Miami Beach voters rejected two changes to the city’s lobbying laws during Tuesday’s election.
Voters were asked if architects and landscape architects who serve on city land-use boards should be allowed to appear before other boards of which they are not a member. Both types of architects often speak before land-use boards, like the Historic Preservation Board and Planning Board, to present building projects.
Commissioner Joy Malakoff has been pushing for such a change for two years because she’s had trouble finding architects to fill open board positions.
About 58 percent of voters said no.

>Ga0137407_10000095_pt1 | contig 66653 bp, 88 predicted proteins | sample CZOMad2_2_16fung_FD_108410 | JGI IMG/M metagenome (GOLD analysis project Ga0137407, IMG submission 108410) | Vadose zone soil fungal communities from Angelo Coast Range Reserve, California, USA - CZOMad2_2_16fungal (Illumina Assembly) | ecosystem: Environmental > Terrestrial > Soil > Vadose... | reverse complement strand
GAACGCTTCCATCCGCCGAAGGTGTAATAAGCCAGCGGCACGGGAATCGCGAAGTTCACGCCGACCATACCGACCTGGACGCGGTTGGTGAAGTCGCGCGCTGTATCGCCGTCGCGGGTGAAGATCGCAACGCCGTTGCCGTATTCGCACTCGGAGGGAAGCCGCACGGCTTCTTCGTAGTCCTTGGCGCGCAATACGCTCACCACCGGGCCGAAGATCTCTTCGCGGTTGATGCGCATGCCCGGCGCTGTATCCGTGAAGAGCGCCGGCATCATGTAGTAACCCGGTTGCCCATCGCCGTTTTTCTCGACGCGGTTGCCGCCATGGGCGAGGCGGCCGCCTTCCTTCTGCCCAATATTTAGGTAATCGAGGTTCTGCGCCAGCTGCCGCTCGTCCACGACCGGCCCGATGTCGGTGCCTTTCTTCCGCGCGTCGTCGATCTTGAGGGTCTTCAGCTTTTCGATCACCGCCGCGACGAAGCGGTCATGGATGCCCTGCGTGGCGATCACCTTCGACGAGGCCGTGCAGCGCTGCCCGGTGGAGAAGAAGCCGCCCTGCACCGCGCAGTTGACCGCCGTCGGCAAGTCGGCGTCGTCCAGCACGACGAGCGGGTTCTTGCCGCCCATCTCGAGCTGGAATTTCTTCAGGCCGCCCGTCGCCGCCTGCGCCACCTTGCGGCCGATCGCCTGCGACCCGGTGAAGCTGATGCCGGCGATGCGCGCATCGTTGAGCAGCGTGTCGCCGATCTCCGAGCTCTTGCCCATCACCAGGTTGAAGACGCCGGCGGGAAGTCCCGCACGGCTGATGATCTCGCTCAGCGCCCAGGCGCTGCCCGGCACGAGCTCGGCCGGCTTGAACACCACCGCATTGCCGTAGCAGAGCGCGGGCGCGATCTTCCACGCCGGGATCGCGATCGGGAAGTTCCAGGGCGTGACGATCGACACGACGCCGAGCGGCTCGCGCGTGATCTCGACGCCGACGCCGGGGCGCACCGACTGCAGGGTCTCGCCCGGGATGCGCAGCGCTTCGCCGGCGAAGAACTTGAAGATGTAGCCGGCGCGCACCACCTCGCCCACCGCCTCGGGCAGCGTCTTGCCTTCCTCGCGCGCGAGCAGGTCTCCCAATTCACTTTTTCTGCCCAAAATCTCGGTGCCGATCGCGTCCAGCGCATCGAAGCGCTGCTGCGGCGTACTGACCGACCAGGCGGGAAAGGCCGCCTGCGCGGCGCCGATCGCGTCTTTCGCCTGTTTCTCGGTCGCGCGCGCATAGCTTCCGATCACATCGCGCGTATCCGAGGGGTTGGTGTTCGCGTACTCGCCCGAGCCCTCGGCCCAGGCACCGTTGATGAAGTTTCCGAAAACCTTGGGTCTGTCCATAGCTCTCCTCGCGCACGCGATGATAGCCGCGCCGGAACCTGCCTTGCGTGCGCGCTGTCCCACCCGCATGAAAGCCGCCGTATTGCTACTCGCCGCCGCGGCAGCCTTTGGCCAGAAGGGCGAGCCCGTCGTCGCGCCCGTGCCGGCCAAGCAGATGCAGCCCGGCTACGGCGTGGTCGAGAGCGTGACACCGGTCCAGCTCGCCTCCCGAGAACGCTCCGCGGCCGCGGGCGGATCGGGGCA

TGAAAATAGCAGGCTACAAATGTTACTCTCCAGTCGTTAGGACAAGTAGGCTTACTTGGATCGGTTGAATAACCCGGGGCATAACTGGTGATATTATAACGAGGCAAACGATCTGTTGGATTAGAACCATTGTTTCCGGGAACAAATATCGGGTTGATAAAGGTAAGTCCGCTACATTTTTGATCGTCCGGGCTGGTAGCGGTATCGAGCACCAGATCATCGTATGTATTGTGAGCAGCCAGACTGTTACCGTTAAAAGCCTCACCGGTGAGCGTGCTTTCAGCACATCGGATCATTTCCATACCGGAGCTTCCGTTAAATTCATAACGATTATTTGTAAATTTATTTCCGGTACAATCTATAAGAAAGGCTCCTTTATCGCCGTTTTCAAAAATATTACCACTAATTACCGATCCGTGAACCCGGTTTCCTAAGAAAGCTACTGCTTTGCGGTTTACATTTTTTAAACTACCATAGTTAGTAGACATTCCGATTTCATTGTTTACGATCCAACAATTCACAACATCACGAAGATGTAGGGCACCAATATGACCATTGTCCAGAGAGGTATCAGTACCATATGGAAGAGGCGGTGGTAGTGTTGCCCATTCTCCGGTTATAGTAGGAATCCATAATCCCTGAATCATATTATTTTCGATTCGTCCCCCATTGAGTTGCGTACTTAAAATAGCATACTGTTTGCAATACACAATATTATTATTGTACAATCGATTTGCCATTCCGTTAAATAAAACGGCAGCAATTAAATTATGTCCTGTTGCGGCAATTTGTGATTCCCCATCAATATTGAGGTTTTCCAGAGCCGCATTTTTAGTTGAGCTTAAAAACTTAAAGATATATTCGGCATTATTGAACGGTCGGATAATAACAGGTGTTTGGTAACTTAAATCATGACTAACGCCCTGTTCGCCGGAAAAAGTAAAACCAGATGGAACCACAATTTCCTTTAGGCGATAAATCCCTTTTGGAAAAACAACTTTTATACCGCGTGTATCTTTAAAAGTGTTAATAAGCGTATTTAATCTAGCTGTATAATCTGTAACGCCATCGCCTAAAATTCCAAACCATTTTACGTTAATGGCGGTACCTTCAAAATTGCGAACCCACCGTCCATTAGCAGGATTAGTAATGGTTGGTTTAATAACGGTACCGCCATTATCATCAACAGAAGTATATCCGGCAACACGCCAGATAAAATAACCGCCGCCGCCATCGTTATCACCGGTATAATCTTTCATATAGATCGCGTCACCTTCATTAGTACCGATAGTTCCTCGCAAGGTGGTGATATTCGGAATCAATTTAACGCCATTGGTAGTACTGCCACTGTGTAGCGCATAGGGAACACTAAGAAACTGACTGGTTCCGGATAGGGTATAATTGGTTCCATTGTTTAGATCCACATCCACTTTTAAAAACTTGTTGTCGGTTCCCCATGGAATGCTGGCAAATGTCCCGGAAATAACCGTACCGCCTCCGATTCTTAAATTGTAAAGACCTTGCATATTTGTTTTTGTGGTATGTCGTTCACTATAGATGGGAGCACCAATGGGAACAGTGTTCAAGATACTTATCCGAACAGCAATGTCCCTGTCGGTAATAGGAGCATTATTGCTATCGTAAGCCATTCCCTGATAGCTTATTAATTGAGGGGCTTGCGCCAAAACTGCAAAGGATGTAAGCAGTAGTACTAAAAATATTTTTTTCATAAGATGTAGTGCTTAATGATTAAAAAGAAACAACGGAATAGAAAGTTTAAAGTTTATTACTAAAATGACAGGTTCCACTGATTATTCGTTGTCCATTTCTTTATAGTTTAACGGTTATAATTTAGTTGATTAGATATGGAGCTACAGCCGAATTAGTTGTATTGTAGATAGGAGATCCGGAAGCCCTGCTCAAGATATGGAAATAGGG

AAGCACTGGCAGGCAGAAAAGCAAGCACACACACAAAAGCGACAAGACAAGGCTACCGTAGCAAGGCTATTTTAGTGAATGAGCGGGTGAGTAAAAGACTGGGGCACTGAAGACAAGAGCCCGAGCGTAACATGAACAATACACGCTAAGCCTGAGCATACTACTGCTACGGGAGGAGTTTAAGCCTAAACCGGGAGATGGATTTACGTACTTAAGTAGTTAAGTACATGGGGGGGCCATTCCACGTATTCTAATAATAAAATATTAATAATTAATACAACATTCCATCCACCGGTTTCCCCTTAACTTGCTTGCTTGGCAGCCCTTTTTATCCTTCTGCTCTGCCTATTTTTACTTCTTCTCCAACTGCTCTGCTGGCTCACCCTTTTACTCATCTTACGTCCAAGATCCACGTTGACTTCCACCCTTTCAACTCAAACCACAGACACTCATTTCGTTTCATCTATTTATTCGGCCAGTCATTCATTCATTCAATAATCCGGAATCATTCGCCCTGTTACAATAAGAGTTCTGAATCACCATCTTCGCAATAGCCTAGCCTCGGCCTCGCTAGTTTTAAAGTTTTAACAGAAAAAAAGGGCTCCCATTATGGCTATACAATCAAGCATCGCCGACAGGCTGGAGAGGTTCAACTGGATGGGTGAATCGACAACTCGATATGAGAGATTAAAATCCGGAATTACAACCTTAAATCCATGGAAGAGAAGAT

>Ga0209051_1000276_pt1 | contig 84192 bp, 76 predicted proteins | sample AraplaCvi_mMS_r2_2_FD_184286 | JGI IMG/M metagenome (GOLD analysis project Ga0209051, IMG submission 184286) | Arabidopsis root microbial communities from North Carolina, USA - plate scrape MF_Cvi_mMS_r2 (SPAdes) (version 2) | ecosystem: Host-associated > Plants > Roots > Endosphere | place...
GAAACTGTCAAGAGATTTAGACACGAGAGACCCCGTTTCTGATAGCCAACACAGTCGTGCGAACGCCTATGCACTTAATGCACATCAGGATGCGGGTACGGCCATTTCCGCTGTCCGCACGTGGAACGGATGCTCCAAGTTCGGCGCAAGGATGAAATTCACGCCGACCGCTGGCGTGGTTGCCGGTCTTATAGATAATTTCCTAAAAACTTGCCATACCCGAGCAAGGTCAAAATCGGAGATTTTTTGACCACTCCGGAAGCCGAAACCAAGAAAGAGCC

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Another change would have cut back on paperwork required of lobbyists in the city. Lobbyists have to submit an annual financial statement detailing compensation and expenditures even if they did not do work in the Beach that year. Those who fail to do so face daily fines and automatically get reported to the Miami-Dade Commission on Ethics and Public Trust.
The ballot question asked if the requirement should be removed. On Tuesday, 56 percent of voters said no.
The Ethics Commission had formally endorsed the change because it would have freed up time for ethics investigators to deal with more important lobbying issues.
A third question, a nonbinding vote on whether the city should ban alcohol sales on Ocean Drive after 2 a.m., also appeared on the ballot but votes were not counted because after the ballot was printed, the City Commission agreed to pursue a more comprehensive alternative, a 10-point plan to revamp activities on the street.